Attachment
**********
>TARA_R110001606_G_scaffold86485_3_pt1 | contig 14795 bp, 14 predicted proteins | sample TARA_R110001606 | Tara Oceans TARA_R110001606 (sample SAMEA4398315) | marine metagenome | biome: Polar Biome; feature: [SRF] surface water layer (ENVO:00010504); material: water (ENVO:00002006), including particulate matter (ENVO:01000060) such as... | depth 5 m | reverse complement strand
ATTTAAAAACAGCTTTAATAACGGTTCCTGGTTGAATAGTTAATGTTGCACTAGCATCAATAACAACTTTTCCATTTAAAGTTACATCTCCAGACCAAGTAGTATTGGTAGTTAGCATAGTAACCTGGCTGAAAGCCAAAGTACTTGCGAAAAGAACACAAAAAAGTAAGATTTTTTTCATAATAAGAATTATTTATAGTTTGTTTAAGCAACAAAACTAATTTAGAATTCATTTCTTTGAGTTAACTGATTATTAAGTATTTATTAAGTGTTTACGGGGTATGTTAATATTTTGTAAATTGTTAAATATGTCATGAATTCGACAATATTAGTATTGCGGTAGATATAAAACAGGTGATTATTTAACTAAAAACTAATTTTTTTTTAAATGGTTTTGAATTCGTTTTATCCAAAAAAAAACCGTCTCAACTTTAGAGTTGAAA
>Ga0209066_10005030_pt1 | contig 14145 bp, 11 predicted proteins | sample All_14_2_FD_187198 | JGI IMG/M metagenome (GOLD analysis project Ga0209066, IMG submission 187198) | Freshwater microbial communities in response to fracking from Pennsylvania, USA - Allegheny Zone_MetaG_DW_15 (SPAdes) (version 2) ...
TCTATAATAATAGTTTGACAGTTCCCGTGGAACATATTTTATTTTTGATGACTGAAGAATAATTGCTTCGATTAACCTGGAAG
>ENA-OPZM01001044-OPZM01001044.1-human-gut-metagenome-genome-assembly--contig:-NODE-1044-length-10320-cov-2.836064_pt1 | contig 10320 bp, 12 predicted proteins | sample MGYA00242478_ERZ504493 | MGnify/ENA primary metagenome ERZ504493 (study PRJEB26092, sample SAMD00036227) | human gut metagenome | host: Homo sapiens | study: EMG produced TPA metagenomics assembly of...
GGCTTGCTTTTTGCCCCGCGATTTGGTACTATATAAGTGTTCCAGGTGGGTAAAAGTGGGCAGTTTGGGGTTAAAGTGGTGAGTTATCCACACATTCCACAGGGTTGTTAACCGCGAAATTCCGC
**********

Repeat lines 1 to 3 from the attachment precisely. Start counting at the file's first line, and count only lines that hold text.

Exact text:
>TARA_R110001606_G_scaffold86485_3_pt1 | contig 14795 bp, 14 predicted proteins | sample TARA_R110001606 | Tara Oceans TARA_R110001606 (sample SAMEA4398315) | marine metagenome | biome: Polar Biome; feature: [SRF] surface water layer (ENVO:00010504); material: water (ENVO:00002006), including particulate matter (ENVO:01000060) such as... | depth 5 m | reverse complement strand
ATTTAAAAACAGCTTTAATAACGGTTCCTGGTTGAATAGTTAATGTTGCACTAGCATCAATAACAACTTTTCCATTTAAAGTTACATCTCCAGACCAAGTAGTATTGGTAGTTAGCATAGTAACCTGGCTGAAAGCCAAAGTACTTGCGAAAAGAACACAAAAAAGTAAGATTTTTTTCATAATAAGAATTATTTATAGTTTGTTTAAGCAACAAAACTAATTTAGAATTCATTTCTTTGAGTTAACTGATTATTAAGTATTTATTAAGTGTTTACGGGGTATGTTAATATTTTGTAAATTGTTAAATATGTCATGAATTCGACAATATTAGTATTGCGGTAGATATAAAACAGGTGATTATTTAACTAAAAACTAATTTTTTTTTAAATGGTTTTGAATTCGTTTTATCCAAAAAAAAACCGTCTCAACTTTAGAGTTGAAA
>Ga0209066_10005030_pt1 | contig 14145 bp, 11 predicted proteins | sample All_14_2_FD_187198 | JGI IMG/M metagenome (GOLD analysis project Ga0209066, IMG submission 187198) | Freshwater microbial communities in response to fracking from Pennsylvania, USA - Allegheny Zone_MetaG_DW_15 (SPAdes) (version 2) ...